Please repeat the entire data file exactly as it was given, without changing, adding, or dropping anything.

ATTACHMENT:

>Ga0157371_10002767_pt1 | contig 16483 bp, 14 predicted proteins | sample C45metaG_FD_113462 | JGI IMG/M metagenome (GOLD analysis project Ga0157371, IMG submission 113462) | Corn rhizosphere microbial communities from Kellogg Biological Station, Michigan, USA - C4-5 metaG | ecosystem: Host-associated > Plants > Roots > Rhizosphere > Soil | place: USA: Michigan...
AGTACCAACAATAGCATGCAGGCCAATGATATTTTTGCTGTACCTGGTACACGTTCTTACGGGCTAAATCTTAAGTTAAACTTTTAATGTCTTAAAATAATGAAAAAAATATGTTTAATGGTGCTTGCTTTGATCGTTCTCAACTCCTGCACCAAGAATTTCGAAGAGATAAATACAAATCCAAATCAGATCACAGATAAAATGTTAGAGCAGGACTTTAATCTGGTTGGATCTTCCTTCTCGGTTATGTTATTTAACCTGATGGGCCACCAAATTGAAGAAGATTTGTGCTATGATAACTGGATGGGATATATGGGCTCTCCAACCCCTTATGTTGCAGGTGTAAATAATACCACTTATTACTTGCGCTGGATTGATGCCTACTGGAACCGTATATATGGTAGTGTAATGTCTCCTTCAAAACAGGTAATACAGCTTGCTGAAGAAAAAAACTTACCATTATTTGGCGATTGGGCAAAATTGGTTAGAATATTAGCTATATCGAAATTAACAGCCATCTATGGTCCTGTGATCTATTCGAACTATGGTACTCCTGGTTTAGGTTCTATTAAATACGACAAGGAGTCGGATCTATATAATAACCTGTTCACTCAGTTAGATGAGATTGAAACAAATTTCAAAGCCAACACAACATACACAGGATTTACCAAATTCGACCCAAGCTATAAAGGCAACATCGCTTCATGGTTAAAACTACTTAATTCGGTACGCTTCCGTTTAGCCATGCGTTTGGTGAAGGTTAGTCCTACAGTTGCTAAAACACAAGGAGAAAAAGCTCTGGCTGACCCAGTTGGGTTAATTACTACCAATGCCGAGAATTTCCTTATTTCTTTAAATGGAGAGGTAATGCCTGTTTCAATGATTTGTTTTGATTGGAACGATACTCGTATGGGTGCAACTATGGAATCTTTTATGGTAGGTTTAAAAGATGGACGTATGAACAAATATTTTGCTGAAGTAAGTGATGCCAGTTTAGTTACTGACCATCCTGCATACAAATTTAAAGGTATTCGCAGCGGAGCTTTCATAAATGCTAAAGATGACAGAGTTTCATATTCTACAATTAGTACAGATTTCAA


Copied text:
>Ga0157371_10002767_pt1 | contig 16483 bp, 14 predicted proteins | sample C45metaG_FD_113462 | JGI IMG/M metagenome (GOLD analysis project Ga0157371, IMG submission 113462) | Corn rhizosphere microbial communities from Kellogg Biological Station, Michigan, USA - C4-5 metaG | ecosystem: Host-associated > Plants > Roots > Rhizosphere > Soil | place: USA: Michigan...
AGTACCAACAATAGCATGCAGGCCAATGATATTTTTGCTGTACCTGGTACACGTTCTTACGGGCTAAATCTTAAGTTAAACTTTTAATGTCTTAAAATAATGAAAAAAATATGTTTAATGGTGCTTGCTTTGATCGTTCTCAACTCCTGCACCAAGAATTTCGAAGAGATAAATACAAATCCAAATCAGATCACAGATAAAATGTTAGAGCAGGACTTTAATCTGGTTGGATCTTCCTTCTCGGTTATGTTATTTAACCTGATGGGCCACCAAATTGAAGAAGATTTGTGCTATGATAACTGGATGGGATATATGGGCTCTCCAACCCCTTATGTTGCAGGTGTAAATAATACCACTTATTACTTGCGCTGGATTGATGCCTACTGGAACCGTATATATGGTAGTGTAATGTCTCCTTCAAAACAGGTAATACAGCTTGCTGAAGAAAAAAACTTACCATTATTTGGCGATTGGGCAAAATTGGTTAGAATATTAGCTATATCGAAATTAACAGCCATCTATGGTCCTGTGATCTATTCGAACTATGGTACTCCTGGTTTAGGTTCTATTAAATACGACAAGGAGTCGGATCTATATAATAACCTGTTCACTCAGTTAGATGAGATTGAAACAAATTTCAAAGCCAACACAACATACACAGGATTTACCAAATTCGACCCAAGCTATAAAGGCAACATCGCTTCATGGTTAAAACTACTTAATTCGGTACGCTTCCGTTTAGCCATGCGTTTGGTGAAGGTTAGTCCTACAGTTGCTAAAACACAAGGAGAAAAAGCTCTGGCTGACCCAGTTGGGTTAATTACTACCAATGCCGAGAATTTCCTTATTTCTTTAAATGGAGAGGTAATGCCTGTTTCAATGATTTGTTTTGATTGGAACGATACTCGTATGGGTGCAACTATGGAATCTTTTATGGTAGGTTTAAAAGATGGACGTATGAACAAATATTTTGCTGAAGTAAGTGATGCCAGTTTAGTTACTGACCATCCTGCATACAAATTTAAAGGTATTCGCAGCGGAGCTTTCATAAATGCTAAAGATGACAGAGTTTCATATTCTACAATTAGTACAGATTTCAA